Monday, April 20, 2009

Cambodia Cracks Down on Human Trafficking


The Royal Government of Cambodia has taken strong measures to crack down on children exploitation and human trafficking in Cambodia, according to Oum Mean, Secretary of State at the Ministry of Labor and Vocational Training (MoLVT).

Mean said MoLVT, in collaboration with the Ministry of Interior, Ministry of Women’s Affairs and related local authorities, recently introduced a requirement for all registered foreign labor companies in Cambodia that recruit Khmer workers for employment abroad to obey Cambodian labor laws.

He said the ministry also asked involved ministries and local authorities to increase cooperative action against child exploitation and human trafficking, as it occurs in Phnom Penh and provinces along the borders throughout the country.

Recently, MoLVT organized a five-day workshop for police and military police in 24 cities and province, aiming to increase the awareness of human trafficking, according to Mean. It also recently established information networks to provide awareness on the competent police telephone number and address, and emergency calls to all people, and involved government institutions in Cambodia.

In addition, ministry also posted “human trafficking banners and information on major roads and in the 24 cities and province and also provided information to the Cambodian embassies around the world so they can call or report incase they have cheated in trafficking during working abroad, said Oum Mean.

“The government works hard to stop the child exploitation and human trafficking activities,” he said. “We hope with good organization and cooperation from involved ministries and authorities, we can reduce the activity of the child exploitation and human trafficking in Cambodia.”

Brigadier General Mok Bun Chheang, Deputy Director of the Anti-Human Trafficking and Juvenile Protection Department in the Ministry of Interior, said child exploitation and human trafficking has been a problem of concern for Cambodia and other counties in the region.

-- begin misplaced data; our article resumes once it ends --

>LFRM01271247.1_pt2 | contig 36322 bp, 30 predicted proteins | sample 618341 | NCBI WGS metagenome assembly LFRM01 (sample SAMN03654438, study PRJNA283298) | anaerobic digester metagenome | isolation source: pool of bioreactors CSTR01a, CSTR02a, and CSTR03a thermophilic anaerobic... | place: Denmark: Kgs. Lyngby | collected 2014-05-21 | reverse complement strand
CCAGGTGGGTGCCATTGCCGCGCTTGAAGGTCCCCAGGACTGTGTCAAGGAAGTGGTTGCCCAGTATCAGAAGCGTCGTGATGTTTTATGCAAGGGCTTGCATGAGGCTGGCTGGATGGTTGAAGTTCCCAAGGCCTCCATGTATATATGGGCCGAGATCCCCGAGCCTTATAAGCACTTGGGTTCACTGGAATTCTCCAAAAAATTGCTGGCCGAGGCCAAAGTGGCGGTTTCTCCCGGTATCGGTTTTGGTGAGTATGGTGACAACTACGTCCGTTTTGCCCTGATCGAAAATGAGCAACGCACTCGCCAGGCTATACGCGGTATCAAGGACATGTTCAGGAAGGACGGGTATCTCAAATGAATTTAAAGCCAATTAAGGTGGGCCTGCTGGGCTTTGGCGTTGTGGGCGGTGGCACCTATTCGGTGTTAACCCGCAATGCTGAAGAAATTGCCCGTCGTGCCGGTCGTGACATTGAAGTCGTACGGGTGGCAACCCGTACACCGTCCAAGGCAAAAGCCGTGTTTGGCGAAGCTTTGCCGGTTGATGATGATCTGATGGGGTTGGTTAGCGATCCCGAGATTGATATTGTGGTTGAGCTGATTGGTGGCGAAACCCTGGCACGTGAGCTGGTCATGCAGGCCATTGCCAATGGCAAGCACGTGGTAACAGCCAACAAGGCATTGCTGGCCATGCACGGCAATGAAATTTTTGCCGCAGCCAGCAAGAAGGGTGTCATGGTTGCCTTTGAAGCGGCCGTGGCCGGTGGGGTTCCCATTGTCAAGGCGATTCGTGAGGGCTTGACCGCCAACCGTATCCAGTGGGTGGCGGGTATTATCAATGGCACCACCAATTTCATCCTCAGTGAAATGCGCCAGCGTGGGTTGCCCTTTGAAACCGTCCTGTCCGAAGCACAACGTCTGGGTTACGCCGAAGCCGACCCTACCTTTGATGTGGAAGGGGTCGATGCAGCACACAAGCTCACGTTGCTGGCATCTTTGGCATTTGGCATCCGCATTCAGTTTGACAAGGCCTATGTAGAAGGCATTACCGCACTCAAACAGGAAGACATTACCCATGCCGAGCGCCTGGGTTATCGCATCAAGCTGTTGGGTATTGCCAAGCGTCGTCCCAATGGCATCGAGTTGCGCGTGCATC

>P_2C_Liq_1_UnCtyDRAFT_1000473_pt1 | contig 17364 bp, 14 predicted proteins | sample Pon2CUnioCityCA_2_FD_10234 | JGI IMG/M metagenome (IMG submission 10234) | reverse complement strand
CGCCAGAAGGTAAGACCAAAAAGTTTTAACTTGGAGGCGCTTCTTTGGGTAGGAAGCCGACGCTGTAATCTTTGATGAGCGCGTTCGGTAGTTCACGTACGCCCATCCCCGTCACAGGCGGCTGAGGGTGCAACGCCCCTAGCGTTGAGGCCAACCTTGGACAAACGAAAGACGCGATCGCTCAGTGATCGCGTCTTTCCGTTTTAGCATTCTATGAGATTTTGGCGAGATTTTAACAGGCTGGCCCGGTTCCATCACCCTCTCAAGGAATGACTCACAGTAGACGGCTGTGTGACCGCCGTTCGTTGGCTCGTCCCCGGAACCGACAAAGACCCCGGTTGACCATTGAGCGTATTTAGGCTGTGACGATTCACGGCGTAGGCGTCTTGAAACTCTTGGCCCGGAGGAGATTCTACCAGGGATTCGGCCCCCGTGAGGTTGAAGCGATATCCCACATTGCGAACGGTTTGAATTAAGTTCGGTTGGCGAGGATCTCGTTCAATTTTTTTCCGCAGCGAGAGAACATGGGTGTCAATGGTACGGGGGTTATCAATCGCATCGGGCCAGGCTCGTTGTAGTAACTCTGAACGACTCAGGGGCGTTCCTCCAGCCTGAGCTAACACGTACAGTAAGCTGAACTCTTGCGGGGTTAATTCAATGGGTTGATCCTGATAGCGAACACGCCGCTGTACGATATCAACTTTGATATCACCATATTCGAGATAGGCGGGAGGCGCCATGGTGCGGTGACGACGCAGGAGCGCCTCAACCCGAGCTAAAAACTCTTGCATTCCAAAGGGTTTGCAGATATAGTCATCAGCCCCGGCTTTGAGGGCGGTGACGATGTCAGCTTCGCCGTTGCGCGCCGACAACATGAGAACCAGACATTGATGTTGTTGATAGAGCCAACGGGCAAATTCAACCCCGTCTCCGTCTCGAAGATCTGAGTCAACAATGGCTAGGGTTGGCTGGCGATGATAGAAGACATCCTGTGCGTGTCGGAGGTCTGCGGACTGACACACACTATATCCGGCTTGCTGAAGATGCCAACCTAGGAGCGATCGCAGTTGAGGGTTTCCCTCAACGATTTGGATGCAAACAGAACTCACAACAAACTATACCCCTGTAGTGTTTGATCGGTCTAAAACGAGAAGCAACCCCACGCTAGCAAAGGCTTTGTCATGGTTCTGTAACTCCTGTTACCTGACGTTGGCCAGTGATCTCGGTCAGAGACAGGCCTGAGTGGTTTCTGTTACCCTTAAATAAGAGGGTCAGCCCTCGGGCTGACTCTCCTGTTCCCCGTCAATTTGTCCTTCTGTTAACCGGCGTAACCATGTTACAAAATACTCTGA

“We all know that the Khmer Rough regime and its killing fields was bad for Cambodian people, but I think that Cambodian workers who are trafficked and sold into sexual slavery or sold to foreign countries in the region have bad living conditions and their situation are very bad and dangerous,” Bun Chheang said. “To protect our Cambodian people from being trafficked or sold in future, we have to take strict actions and measures against the dealers.”

To crack down on human trafficking, the Ministry of Interior, in collaboration with involved ministries and local authorities have been worked hard, said Bun Chheang, adding that as result, one Cambodian was arrested last month and sent to the Phnom Penh court and charged as a human trafficking dealer.

He said the Ministry of Interior has identified 72 human trafficking dealers in Cambodia who are under investigation. The authorities plan to arrest and charge them in connection with the human trafficking activities soon.

“I would like to appeal for all people who know information on the child exploitation and human trafficking leaders to please to report to the police station so that police can take immediate action to rescue the victims,” he said.

At least 500 Cambodian workers in the previous year, including children and women, have been lured into labor exploitation in Cambodia and other countries in the region, according to a report which was released in 2008 by the United Nations Inter-Agency Project on Trafficking in the Greater Mekong Sub-Region (UNIAP).

Lim Tith, Project Coordinator of UNIAP, said women and children were trafficked from rural to urban areas. He hinted that most destinations are: Phnom Penh (for commercial sexual exploitation, begging, domestic work, and labor exploitations); and other provinces such as Koh Kong (for fishing industry and commercial sexual exploitation), Sihanouk (for commercial sexual exploitations), Siem Reap (commercial sexual exploiltation), Poipet (commercial sexual exploitation) and Battambang (commercial sexual exploitation).

Domestic trafficking usually takes place in highly populated rural areas, he said, especially those in areas of severe drought or flooding that are susceptible to the economic downturn.

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